Things are finally starting to cool down around here, and we couldn’t be more excited. As much as I love beach weather, I’m a bigger fan of fall. The only thing I’m not excited about is cold and flu symptoms. It also doesn’t help that drier autumn air can cause nosebleeds, irritate skin/eyes and exacerbate asthma and allergies.
Although we’ve always thought that cold temperatures are the cause of the sniffles, it may actually be extremely low humidity levels that are the hallmarks of winter. A recent study conducted by Oregon State University compared death rates attributed to influenza to absolute humidity levels around the country. The study found a trend: humidity levels dropped significantly before a flu outbreak. Transmission and survival rates would then increase, and influenza-related mortality rates would follow. Results of the study have ultimately prompted medical professionals to start paying more attention to humidity levels during flu season.
That’s why it’s even more important than ever to keep humidity levels in check during fall and winter. For years, professional medical associations such as the American Academy of Pediatrics, the American Academy of Dermatology and the American Medical Association have recommend the use of humidifiers to help relieve cold and flu symptoms. But armed with this new information, it looks as though humidifiers may also help prevent illness altogether.
When shopping for a humidifier, you’ll find that there are 2 types out there: warm and cool mist. Our customers often ask us which type they should choose, and the answer isn’t simple, as it really depends on several factors. Do you have young children around? Are you looking for immediate cold/flu relief? Are you concerned with energy usage? These are all factors that can influence your purchasing decision. Think about these things before shopping for a humidifier:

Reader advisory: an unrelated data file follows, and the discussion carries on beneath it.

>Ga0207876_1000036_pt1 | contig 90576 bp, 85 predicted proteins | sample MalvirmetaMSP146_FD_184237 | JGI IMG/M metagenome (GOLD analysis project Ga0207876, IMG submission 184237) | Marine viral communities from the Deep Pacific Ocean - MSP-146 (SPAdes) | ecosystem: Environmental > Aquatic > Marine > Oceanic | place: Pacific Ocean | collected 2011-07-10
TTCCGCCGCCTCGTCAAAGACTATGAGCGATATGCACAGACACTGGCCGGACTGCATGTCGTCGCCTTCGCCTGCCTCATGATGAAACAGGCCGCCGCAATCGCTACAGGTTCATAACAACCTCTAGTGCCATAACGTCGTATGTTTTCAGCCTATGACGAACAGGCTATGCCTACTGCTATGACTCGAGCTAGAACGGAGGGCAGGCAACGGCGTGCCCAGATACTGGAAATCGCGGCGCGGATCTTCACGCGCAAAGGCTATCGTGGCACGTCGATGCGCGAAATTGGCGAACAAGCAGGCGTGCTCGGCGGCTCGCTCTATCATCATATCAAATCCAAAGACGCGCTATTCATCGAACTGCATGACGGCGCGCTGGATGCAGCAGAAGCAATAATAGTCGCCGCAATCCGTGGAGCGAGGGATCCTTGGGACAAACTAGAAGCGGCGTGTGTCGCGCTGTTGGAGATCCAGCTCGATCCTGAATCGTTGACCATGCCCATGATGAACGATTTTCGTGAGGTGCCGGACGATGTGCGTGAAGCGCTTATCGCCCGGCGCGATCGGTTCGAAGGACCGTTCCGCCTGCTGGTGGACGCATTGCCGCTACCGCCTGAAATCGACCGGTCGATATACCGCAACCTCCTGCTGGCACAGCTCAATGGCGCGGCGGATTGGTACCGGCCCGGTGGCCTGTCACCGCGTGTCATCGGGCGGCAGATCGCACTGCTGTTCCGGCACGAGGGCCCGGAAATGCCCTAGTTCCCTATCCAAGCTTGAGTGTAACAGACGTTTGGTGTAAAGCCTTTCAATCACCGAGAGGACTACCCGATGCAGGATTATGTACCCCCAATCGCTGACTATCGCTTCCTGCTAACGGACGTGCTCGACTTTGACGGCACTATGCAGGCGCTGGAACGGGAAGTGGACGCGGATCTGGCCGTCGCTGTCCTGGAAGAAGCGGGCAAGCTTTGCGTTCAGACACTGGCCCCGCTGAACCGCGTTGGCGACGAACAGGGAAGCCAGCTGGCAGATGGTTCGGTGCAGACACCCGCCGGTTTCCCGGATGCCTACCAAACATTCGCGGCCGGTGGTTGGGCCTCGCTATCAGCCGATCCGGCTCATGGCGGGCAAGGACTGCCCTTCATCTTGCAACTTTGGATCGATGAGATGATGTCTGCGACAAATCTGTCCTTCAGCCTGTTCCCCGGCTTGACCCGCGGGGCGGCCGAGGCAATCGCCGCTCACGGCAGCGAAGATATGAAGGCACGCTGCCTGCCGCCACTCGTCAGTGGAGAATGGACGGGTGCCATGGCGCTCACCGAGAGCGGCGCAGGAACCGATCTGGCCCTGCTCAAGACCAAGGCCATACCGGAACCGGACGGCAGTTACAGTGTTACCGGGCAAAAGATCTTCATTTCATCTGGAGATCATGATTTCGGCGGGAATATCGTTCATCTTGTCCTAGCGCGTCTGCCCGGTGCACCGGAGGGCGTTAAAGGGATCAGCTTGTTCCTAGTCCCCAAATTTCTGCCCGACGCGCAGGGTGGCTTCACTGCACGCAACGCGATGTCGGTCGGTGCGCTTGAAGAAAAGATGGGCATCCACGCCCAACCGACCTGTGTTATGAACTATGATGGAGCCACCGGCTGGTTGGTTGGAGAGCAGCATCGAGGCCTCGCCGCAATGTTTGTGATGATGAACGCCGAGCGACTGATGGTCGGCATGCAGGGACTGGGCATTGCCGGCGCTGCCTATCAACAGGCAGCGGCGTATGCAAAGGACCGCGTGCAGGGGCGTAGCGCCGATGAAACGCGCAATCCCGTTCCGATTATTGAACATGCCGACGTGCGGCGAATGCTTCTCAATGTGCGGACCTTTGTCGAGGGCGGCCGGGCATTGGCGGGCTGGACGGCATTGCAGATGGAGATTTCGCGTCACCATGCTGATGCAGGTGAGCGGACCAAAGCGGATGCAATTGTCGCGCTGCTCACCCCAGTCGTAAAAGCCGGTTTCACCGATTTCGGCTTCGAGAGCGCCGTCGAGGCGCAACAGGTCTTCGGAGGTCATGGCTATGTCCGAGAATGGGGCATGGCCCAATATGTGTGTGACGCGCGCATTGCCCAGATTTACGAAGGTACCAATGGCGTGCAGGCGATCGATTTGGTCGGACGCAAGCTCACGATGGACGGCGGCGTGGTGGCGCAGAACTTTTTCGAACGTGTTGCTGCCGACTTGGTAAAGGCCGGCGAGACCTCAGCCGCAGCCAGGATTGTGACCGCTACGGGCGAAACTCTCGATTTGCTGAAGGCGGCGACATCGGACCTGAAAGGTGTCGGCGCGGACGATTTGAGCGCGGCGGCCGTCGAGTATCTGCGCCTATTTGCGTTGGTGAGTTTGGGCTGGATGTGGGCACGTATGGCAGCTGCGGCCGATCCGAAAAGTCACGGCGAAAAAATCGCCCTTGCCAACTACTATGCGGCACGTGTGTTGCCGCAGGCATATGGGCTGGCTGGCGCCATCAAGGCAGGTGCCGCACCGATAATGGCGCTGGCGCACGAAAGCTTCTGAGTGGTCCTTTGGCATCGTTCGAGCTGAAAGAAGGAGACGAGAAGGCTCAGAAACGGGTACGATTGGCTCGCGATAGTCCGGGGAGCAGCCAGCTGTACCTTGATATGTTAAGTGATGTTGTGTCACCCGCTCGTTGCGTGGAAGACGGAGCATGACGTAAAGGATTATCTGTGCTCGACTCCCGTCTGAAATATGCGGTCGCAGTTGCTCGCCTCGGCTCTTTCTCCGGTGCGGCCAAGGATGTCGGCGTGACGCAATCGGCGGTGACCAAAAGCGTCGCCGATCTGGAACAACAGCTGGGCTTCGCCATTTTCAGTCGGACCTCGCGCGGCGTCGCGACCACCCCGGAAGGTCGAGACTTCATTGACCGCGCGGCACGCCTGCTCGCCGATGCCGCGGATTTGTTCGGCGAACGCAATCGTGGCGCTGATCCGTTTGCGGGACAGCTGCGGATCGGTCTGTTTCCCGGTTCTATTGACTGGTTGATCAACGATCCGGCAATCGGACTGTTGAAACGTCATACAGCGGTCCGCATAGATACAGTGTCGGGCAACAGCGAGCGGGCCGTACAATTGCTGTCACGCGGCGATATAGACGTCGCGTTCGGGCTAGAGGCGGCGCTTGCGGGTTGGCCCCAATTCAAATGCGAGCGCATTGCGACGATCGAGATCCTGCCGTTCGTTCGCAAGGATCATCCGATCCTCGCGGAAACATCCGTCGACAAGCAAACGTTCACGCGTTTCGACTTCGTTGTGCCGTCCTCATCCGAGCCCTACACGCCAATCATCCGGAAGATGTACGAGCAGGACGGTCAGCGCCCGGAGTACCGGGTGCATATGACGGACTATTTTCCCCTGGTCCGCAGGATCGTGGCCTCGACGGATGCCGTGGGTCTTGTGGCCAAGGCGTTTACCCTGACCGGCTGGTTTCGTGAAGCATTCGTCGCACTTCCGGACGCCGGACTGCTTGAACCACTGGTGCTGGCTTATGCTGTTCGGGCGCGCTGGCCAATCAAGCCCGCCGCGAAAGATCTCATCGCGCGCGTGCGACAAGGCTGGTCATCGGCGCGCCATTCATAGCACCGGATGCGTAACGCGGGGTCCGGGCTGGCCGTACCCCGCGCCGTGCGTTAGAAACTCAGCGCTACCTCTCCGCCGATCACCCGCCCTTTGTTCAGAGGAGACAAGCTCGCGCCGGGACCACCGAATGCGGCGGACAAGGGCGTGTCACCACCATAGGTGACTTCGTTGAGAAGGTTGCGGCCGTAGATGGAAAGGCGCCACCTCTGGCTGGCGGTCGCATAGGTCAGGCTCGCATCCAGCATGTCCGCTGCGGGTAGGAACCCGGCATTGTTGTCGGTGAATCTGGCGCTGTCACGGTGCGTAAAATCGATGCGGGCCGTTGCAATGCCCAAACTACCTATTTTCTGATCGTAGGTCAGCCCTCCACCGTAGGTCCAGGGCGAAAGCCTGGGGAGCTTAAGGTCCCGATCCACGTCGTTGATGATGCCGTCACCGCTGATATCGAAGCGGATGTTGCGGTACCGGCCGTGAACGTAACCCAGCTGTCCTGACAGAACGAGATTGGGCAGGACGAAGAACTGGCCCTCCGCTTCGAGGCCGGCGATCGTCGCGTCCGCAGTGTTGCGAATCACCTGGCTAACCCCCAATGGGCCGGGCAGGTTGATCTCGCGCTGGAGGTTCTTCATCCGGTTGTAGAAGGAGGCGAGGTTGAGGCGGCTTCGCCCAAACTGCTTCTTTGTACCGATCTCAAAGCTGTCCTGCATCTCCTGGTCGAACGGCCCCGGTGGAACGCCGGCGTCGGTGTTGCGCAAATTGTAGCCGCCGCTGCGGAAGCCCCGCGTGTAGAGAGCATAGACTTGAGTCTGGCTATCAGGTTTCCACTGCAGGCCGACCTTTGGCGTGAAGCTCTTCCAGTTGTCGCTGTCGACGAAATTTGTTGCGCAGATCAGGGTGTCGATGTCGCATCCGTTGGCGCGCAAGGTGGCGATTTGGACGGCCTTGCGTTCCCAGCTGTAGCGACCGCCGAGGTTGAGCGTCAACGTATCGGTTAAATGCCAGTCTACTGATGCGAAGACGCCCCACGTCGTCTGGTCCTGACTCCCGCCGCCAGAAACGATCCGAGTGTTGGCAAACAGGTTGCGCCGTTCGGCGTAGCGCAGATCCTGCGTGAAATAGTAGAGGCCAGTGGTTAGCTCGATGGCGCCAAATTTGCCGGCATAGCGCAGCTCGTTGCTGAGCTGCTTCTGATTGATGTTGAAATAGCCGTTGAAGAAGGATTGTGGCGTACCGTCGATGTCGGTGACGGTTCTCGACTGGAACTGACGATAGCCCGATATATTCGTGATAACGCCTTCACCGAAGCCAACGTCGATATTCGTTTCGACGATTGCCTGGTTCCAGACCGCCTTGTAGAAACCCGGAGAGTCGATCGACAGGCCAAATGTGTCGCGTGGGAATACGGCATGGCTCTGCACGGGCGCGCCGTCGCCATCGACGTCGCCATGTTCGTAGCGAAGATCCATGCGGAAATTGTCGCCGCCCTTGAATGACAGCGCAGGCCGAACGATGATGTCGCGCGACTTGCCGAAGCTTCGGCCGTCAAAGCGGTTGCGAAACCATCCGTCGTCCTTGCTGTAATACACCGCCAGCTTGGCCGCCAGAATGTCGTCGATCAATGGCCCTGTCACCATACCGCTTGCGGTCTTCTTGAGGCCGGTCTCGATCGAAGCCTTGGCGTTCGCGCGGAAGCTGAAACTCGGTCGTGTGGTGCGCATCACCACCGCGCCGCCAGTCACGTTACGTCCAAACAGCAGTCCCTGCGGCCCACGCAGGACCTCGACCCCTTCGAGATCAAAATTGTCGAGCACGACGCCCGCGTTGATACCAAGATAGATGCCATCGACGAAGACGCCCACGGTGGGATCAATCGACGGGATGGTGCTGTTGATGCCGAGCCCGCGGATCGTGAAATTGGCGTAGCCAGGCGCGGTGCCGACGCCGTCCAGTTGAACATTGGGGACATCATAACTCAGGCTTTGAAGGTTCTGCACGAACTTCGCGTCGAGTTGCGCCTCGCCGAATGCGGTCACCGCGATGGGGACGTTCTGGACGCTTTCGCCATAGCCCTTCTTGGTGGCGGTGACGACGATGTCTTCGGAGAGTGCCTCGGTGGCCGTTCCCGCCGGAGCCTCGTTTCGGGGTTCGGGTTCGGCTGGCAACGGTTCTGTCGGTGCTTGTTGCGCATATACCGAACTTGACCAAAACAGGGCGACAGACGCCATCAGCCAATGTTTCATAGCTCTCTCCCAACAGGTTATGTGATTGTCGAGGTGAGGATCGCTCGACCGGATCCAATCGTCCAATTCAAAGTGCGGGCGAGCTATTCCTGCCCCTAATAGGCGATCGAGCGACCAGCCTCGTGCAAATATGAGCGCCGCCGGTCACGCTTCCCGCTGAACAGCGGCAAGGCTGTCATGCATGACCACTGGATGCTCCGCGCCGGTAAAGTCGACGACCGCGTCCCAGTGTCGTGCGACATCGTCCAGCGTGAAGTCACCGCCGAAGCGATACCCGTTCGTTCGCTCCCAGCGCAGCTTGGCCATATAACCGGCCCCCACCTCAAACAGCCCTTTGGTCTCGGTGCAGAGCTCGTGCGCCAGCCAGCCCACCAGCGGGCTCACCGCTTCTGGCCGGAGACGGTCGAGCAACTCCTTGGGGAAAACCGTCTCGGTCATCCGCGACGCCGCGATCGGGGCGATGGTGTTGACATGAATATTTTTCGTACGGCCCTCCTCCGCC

- As a general rule, if you’re using the humidifier in a nursery or around young children, we’d always recommend a cool mist humidifier. The hot water and steam from a warm mist unit can be potentially dangerous if a child gets too close.
- If you’re looking for more cold/flu relief, we tend to prefer warm mist models. These models have a heating element that boils the water and lets out distilled steam. We find that warm mist is easier to breathe in very cool weather, and some units have a small compartment for steaming medications, if that’s something you’d like to do.
- If you’re concerned with energy-efficiency, a cool mist unit is the way to go. Since this type of humidifier doesn’t have a heating element, it uses much less energy. Also, many cool mist humidifiers utilize ultrasonic technology, which is proven to be significantly more energy efficient – sometimes by up to 90%!
If you’re still undecided on whether you’ll need a cool or warm mist unit, we’ve made it easy for you. Our new Luma Comfort HCW10B humidifier actually produces both cool and warm mist, so you get to choose which type of mist you want without having to buy 2 different humidifiers. Also, this humidifier produces warm mist at a lower temperature than other models on the market, offering you the benefits of a warm mist model but with less risk of burning. You’ll still need to supervise children if you decide to use it on the warm mist setting, but rest assured that it won’t cause burns or injury if curious little hands decide to touch the mist as it’s coming out of the machine.
The Luma Comfort HCW10 cool/warm mist humidifier retails for $99.99 and is available now through our authorized dealers.